BART riders say they worry a threatened strike on Monday will make their travel difficult, longer, inconvenient, and some aren't sure yet what they will do.
"I don't know how I will get around," said Dan McClure, an unemployed Oakland resident without a car who rides BART several times per week. " ... How do you get around to look for a job if the trains aren't running?"
While a short strike might not be too inconvenient for him, a long one would be, he said. BART unions have threatened to strike after their old contract expires at midnight Sunday, allowing riders to finish their Sunday night travel but there would be no trains to ride to work on Monday.
Dominic Campisi, a Walnut Creek attorney who regularly commutes to San Francisco, said he expects he would resort to taking a carpool with other friends, as he did during the last BART strike in 1997.
"Traffic will be a mess, but there are other ways to get around. They will take longer, though," Campisi said Friday during a wait for a train at the Walnut Creek BART station. "It will not be the end of the world."
David Levin, an Oakland attorney, said he would take a ferry to his San Francisco job if BART workers were on strike when he returns from a family vacation to Disneyland in about a week.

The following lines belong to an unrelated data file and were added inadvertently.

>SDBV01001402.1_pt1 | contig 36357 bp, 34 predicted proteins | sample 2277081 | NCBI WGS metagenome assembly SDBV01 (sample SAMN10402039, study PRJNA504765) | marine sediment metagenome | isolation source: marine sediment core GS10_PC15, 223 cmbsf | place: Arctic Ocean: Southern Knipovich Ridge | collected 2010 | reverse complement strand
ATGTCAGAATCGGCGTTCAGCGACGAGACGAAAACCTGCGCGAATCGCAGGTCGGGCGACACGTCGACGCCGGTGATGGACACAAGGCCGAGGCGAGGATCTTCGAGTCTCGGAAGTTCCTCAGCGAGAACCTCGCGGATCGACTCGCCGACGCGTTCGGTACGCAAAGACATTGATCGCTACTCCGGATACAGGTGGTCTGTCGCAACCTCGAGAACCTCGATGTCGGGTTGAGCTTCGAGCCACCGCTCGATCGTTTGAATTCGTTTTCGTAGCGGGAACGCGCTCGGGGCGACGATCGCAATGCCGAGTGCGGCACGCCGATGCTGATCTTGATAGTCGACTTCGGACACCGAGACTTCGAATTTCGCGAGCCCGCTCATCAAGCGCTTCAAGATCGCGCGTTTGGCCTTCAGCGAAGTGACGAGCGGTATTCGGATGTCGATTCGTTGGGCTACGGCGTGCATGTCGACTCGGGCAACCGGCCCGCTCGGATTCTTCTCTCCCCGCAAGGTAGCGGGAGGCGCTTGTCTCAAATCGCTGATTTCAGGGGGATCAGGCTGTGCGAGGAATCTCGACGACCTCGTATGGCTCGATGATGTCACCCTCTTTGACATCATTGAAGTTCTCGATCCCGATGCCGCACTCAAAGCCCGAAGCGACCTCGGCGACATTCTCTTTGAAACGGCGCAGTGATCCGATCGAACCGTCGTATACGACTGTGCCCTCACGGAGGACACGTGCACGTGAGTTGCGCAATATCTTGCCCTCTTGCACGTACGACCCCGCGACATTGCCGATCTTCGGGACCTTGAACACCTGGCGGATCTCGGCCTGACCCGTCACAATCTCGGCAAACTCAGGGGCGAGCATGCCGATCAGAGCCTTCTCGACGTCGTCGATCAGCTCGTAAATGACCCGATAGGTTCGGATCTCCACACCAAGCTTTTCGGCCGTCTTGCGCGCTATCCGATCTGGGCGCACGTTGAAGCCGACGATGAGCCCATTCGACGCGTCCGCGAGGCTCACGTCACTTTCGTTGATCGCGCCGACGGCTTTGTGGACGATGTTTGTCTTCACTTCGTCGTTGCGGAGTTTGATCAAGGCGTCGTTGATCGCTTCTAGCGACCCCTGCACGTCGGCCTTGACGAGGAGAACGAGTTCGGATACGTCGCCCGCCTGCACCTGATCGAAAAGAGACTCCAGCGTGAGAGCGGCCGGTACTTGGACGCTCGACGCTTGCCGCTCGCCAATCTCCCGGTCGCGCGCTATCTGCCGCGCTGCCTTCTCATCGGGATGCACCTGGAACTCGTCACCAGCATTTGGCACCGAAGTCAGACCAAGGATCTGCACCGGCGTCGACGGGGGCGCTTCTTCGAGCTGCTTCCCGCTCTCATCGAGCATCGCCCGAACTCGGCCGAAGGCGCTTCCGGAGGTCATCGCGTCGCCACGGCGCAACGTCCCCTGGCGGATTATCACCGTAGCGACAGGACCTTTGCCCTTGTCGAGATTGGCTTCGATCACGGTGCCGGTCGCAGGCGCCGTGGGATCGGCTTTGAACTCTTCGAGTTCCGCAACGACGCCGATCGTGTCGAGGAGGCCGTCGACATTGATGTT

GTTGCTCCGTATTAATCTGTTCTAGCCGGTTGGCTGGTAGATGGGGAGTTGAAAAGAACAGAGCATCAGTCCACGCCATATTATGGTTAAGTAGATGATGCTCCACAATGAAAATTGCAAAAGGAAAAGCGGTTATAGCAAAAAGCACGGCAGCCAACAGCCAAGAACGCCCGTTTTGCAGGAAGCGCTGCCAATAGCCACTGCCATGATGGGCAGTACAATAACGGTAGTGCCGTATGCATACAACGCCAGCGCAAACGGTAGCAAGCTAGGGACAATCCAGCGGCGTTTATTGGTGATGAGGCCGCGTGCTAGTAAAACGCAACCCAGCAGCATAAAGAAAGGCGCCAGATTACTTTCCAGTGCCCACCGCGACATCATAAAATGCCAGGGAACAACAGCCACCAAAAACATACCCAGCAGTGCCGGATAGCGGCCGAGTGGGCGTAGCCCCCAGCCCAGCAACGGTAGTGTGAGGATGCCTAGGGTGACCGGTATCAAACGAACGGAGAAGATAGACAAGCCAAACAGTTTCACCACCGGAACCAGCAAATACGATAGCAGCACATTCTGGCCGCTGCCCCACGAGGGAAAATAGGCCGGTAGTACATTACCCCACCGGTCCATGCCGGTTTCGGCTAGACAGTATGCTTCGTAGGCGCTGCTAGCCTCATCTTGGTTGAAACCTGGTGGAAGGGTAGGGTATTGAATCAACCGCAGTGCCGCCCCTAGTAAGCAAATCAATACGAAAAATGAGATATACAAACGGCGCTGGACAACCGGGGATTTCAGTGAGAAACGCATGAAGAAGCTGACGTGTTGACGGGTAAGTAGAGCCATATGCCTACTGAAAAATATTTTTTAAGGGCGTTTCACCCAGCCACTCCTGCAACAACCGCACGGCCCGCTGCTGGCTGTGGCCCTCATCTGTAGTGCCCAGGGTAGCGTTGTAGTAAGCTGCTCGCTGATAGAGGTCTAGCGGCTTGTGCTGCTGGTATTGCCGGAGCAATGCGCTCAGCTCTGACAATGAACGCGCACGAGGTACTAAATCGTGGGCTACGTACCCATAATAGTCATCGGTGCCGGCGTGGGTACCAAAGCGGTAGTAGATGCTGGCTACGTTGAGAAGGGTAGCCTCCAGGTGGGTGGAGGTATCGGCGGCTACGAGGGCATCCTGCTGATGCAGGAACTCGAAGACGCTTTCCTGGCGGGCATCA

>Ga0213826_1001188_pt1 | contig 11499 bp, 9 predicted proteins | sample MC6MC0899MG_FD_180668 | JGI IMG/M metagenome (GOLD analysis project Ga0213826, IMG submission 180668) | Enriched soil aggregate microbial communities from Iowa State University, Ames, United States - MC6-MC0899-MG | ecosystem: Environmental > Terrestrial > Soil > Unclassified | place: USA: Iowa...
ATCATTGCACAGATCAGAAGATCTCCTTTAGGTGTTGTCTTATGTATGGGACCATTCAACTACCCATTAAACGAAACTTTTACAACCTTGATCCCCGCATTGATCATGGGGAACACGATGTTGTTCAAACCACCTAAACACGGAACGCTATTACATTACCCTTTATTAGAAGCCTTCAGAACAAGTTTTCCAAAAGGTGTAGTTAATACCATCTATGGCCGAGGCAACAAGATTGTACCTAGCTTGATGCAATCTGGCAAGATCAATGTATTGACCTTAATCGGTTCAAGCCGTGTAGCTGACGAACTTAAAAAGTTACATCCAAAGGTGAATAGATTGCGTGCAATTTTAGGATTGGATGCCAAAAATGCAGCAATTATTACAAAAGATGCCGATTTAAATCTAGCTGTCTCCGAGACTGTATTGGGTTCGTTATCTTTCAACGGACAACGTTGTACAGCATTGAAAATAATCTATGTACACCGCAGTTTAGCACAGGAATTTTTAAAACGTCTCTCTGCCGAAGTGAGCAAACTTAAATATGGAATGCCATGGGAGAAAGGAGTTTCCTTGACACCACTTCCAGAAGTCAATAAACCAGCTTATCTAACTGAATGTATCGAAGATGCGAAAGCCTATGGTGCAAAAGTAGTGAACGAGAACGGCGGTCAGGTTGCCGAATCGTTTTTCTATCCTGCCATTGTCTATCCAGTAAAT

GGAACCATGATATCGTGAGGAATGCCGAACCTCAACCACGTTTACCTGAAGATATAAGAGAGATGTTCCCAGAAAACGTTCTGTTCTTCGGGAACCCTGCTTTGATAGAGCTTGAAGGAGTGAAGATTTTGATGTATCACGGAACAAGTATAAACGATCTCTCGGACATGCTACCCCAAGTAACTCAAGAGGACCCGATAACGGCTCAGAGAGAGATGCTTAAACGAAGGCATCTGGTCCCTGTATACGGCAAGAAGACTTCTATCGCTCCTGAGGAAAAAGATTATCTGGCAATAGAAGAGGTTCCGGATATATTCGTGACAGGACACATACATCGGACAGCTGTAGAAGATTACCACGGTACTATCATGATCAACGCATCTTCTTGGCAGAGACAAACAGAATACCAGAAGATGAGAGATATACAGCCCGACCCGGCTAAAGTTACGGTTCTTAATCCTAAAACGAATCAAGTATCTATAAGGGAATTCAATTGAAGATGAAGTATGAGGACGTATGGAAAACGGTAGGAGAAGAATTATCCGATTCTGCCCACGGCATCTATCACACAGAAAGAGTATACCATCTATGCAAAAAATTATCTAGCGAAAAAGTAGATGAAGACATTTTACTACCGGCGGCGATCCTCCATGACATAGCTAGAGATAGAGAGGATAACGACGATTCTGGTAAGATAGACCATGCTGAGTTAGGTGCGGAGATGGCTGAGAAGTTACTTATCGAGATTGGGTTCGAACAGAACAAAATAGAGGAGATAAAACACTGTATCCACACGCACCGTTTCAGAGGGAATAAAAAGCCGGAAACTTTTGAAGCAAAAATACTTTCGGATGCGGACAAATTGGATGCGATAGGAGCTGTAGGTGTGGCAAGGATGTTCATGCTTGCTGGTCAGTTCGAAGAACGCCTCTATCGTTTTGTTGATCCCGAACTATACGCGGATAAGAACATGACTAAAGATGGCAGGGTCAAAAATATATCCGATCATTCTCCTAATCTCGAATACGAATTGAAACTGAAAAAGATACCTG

"I'm lucky I will be at the happiest place on earth next week, taking me away from the stress and tie-ups if there is a strike," Levin said. "If the strike continues when I'm back, I'll take the ferry."
Rene Vandemeer, a journalist visiting Walnut Creek from the Netherlands for a month, said he is puzzled how he would get around in a strike.
"It's going to be very inconvenient without the BART trains," To make matters worse, his bicycle was stolen recently. "I don't know what I'm going to do," he said.
Shelley Sun of Danville, a daily BART commuter, said she could be forced to drive to her software job in San Francisco if the trains aren't running, she's not looking forward to it.
"It's going to take a long time to get across the Bay Bridge," she said. "It will be very disruptive."
Contact Denis Cuff at 925-943-8267. Follow him at Twitter.com/deniscuff